Maintenance of Effort: The Federal Takeover of State Budgets

Maintenance of Effort (MOE) requirements related to federal grants to the states have removed the power of a state’s elected officials to control their own budgets. The Congressional Budget Office clearly states the intent of MOEs: “Federal grant programs provide a mechanism for federal policymakers to promote their priorities at the state and local levels by influencing the amount of money spent by state and local governments and the typed of activities on which those governments pend their money.”

The two most well-known programs with MOEs are also the birthplace for the concept. Medicaid and Elementary and Secondary Education Act, now known as No Child Left Behind, were created in 1965 under President Lyndon Johnson and his vision of a “Great Society.” In FY 2014 these two areas of the budget consumed over two-thirds of the state of Kansas’ General Fund expenditures, partially driven by the MOEs they contain.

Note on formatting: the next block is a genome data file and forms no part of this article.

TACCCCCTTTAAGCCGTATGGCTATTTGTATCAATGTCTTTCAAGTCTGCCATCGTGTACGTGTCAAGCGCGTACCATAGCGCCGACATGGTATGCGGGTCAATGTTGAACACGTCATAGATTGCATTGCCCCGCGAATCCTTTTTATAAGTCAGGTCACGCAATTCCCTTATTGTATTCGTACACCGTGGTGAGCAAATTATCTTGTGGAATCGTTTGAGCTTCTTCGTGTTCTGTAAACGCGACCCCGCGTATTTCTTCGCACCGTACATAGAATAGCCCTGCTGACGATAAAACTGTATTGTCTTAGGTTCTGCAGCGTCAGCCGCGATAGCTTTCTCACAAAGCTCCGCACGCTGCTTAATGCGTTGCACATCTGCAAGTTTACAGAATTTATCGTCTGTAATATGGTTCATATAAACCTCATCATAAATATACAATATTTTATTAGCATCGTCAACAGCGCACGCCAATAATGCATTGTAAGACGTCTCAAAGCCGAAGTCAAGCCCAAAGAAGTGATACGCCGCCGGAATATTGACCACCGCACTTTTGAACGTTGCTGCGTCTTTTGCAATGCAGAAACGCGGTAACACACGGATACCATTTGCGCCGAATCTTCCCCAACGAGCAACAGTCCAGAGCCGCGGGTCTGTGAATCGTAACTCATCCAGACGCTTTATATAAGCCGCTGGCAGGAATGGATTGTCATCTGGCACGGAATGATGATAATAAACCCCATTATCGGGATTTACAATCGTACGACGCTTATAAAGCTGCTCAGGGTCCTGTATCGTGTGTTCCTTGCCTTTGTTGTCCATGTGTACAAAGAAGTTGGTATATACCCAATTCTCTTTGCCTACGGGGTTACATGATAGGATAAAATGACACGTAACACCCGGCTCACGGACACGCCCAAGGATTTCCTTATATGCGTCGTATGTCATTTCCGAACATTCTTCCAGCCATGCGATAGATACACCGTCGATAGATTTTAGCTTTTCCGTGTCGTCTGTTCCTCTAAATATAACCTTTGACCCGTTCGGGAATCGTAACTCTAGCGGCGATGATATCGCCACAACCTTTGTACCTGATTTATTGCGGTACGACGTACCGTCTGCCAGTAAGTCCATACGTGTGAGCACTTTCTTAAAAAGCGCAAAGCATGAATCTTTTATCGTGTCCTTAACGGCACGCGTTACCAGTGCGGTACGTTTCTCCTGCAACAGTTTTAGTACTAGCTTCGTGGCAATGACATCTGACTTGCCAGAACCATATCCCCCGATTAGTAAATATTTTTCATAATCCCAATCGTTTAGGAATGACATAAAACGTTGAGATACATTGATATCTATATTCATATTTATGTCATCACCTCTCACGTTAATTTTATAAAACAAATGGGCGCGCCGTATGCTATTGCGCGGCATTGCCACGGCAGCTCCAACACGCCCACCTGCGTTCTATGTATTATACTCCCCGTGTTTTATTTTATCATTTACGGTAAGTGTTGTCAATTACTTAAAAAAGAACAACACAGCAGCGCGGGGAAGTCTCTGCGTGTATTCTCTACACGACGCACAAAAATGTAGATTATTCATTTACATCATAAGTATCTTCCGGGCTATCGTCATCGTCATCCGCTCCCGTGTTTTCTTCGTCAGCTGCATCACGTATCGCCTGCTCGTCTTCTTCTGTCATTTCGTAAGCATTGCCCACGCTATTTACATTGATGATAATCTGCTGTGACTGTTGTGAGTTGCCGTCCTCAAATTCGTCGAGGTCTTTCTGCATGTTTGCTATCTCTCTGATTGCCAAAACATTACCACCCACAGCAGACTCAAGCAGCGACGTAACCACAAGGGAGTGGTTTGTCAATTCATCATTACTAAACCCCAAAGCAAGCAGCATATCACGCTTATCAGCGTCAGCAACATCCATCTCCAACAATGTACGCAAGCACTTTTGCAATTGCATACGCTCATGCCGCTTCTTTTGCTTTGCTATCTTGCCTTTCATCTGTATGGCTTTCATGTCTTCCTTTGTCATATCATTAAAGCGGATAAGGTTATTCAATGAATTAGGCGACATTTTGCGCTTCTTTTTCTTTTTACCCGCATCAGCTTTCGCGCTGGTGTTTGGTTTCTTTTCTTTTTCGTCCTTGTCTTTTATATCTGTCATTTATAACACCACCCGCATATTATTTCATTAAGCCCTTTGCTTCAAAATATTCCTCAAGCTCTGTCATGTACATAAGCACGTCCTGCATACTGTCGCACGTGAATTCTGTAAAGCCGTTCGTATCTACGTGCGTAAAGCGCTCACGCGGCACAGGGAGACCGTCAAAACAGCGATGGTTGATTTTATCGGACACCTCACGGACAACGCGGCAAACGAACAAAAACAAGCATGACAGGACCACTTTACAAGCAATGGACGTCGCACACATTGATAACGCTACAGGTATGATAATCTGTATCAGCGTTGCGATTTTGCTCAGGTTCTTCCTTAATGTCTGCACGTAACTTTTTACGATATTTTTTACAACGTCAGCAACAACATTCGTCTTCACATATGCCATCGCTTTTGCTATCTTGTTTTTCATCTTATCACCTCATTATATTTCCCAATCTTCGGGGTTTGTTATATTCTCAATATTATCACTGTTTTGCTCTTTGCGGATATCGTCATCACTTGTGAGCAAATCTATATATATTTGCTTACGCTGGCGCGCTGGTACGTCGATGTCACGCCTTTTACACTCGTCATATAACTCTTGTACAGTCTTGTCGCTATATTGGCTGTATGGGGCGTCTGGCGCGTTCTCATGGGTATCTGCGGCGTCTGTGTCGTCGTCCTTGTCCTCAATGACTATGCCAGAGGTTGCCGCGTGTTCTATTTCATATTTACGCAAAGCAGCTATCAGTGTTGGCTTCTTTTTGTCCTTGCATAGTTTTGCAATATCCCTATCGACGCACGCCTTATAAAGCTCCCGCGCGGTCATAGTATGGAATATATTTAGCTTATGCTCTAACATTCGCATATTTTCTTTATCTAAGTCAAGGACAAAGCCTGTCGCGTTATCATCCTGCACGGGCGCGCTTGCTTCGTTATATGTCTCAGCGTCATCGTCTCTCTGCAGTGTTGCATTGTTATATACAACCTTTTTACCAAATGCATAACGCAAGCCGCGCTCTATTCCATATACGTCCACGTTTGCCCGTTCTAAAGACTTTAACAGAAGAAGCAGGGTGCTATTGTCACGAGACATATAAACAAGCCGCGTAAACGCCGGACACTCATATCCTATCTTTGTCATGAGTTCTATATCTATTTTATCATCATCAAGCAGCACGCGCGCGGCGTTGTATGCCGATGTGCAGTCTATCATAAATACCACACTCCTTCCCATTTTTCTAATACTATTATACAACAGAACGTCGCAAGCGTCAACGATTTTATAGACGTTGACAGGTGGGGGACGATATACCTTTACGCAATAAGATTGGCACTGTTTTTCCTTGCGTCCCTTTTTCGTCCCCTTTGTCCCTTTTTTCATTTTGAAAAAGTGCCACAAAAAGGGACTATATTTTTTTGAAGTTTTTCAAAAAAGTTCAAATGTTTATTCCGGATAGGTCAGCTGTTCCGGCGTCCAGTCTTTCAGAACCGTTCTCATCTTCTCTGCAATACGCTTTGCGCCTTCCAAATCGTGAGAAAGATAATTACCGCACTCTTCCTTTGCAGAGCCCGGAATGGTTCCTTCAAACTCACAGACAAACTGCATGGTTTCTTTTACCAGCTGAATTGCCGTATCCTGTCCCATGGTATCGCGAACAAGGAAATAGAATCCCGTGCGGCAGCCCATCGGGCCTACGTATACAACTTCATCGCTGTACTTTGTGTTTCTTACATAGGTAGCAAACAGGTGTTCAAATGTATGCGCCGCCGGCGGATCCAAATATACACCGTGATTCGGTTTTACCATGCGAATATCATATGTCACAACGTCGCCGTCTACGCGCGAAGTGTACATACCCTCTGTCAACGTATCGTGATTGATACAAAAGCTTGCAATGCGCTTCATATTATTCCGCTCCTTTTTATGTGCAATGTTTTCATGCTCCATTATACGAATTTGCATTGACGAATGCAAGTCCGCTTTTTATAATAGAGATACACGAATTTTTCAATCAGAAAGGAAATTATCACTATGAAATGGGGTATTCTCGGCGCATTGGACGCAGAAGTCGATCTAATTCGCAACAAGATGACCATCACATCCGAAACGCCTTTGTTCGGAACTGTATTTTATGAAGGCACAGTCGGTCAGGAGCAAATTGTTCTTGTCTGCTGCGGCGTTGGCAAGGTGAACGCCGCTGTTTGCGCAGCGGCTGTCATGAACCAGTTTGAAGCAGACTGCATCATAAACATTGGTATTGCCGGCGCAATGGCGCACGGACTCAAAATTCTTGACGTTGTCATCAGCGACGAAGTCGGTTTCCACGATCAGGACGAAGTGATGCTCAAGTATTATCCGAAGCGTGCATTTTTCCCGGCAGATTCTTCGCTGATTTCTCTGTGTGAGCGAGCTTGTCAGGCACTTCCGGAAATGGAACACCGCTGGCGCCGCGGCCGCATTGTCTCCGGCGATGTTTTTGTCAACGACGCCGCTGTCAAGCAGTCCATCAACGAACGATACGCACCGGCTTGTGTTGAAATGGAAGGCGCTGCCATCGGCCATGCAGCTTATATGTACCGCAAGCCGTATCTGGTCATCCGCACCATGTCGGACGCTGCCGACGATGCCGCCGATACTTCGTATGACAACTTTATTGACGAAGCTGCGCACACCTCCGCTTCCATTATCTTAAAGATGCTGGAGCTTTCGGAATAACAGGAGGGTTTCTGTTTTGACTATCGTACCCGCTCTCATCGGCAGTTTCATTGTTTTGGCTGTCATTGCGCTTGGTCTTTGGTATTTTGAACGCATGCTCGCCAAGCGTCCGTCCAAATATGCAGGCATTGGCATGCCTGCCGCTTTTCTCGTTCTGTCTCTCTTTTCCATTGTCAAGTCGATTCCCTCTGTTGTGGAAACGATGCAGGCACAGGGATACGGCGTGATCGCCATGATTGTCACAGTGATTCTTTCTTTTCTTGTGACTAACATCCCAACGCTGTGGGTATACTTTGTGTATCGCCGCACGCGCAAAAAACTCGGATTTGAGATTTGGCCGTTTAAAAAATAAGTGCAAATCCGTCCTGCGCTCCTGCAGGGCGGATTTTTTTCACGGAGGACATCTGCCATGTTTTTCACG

There is a long held constitutional premise that prohibits one legislature from binding a future legislature to an appropriation, but the construct of MOEs directly contradicts that belief. Returning power to state elected officials, in terms of MOEs, requires a vigilant and proactive approach to mitigating the federal takeover of state budgets.

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